At the same time, the 400-word story points to a monarchical degree of antiquation in the whole newspaper as news business.  I'm not saying it's anybody's fault, but somewhere along the early 20th Century line the idea arose that newspapers would be our primary source of news.  One way they would accomplish this would be by gatekeeping what was newsworthy and what was not, then printing short, religiously parsimonious really, explanations of what was happening around town and the world in reading-while-eating-Cheerios tidbits.  

As the gatekeepers, newspapers have garnered a certain intellectual cachet, one TV news really has never been able to intellectually usurp, only numerically outperform in terms of readers/viewers.  The printing of a story in a paper has served as a in imprimatur to a set of proposed facts or observations.  It's a story BECAUSE it's in the paper.  

Nothing terribly earth-shattering in the above paragraphs (the norm actually here at Burque Babble) but something to remember when it comes to the "story" of SBA scores by classroom.   

In sum, the Journal legitimized some statistically skanky numbers by printing them in the paper.  Now, the Journal has, finally, legitimized the sentiment by many that those numbers were statistically skanky by putting this little story/correction in the paper.  At the same time, gatekeeper that it is, it carefully (through years of J-school training) frames the debate in a way that purports to place the Journal above the statistically skanky as some sort of impartial observer of "facts", even though it is the exact organization that "legitimized" the skanky statistics to begin with.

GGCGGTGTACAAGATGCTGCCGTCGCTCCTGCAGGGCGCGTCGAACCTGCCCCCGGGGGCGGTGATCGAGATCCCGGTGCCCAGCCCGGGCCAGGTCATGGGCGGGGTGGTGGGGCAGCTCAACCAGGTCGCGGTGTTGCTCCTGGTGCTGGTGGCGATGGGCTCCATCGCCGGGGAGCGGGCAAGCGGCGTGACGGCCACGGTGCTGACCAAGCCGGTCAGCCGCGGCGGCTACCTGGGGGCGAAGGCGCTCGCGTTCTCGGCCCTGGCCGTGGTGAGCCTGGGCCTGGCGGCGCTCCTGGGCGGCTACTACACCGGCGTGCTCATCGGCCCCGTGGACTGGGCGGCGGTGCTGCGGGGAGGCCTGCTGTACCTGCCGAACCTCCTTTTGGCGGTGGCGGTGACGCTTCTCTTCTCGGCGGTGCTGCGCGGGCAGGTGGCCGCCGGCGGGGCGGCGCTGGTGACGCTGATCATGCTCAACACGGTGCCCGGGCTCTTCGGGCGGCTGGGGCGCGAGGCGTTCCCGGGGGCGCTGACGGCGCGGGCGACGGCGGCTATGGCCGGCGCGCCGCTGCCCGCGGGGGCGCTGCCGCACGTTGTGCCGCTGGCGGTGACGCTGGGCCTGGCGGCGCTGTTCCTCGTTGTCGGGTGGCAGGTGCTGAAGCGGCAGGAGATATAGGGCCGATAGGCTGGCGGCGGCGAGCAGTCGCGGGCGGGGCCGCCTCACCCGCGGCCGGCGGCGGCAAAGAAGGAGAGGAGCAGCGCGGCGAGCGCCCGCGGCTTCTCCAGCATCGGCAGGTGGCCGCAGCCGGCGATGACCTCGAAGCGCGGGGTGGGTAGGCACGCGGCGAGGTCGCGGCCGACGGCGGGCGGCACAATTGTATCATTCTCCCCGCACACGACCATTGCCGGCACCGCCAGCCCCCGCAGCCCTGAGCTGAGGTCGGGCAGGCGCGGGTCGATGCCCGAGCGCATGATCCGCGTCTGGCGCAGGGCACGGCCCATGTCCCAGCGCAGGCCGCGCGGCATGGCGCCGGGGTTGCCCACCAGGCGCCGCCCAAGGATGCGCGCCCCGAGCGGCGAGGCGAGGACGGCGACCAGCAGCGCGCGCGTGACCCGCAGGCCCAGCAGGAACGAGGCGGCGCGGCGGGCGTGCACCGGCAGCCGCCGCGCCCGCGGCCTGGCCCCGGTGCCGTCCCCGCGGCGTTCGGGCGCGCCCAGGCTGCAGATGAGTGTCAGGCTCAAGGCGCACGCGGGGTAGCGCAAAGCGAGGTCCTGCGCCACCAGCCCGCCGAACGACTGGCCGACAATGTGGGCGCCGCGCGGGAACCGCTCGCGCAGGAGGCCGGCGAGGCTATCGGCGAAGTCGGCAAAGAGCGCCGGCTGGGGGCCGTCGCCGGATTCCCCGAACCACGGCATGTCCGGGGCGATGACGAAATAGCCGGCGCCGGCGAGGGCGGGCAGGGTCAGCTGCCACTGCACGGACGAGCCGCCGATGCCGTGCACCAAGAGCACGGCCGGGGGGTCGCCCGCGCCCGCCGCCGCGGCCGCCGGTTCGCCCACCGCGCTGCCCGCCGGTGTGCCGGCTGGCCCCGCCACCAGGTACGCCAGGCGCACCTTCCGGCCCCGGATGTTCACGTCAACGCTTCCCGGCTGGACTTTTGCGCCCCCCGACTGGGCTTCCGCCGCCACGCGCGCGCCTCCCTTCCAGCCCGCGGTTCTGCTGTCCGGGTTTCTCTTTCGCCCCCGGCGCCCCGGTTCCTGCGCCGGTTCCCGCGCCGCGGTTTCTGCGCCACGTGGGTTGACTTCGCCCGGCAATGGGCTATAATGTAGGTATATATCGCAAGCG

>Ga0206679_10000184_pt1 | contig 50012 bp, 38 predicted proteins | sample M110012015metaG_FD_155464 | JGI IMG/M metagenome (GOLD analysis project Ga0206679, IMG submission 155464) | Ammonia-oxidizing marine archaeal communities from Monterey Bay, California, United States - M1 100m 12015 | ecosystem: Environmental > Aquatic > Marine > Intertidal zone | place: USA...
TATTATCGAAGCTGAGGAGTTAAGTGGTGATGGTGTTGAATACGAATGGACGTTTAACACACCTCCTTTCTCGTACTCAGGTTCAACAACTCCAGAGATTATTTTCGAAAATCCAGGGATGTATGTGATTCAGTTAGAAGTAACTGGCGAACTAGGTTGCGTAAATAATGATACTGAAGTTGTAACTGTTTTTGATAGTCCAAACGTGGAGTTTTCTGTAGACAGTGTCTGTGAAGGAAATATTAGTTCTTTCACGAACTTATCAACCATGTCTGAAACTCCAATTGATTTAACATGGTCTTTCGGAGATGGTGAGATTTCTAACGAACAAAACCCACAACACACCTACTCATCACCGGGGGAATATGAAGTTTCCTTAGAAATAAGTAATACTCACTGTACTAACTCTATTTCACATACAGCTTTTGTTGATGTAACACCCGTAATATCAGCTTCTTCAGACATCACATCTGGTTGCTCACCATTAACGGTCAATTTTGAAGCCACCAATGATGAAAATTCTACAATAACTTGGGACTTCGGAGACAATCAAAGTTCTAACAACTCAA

And it does all this in 400 or so words.  

What's lost in all this...well there's a proverbial buttload of that.  Where to start...where to start...okay, let's suspend our inclination to lambaste the Journal for making itself the story when the story is something far deeper, and focus our short attention span on the paradigm that leads to 400 word stories about 400,000 word topics.  

The antiquated monarchy of newspapers as gatekeepers of news needs to be taken off "but I like to have the feel of newsprint on my hands" life-support.  We've dumbed America down enough, Albuquerque Journal.  It's time to change your mission from gatekeeper of facts/opinion to window of facts/opinion.  For example, instead of cherry-picking quotes from union president Ellen Bernstein, APS officials, etc. newspapers should create an online dialogue between all of the above and others who wish to add their views.  Instead of simply printing the statistically skanky, the Journal must explain the statistics, why they are or are not useful and why people think this way.

Ergo, newspapers are dead, and more importantly should be dead if they can't usefully incorporate the Internet and stop serving as simply hyper-short collections of words, phrases, sentences sprinkled between tire store and classified ads.  They also have to realize that their reality TV-level attempts to "become the story" by publishing useless statistics, then feigning surprise at their uselessness (both the newspaper and the statistics) is laughably obvious, and obviously desperate.

Good luck selling those tire ads, Albuquerque Journal.  

P.S.:  I realize the above is nothing new, and that anybody in any field of "expertise" is almost always shocked/dismayed when they read a newspaper story about their field of "expertise".  It's like being a big baseball fan and the movie has Shoeless Joe Jackson batting right-handed.  Times infinity.  

Tuesday, April 21, 2009

Revolting Standardized Testing: The British Front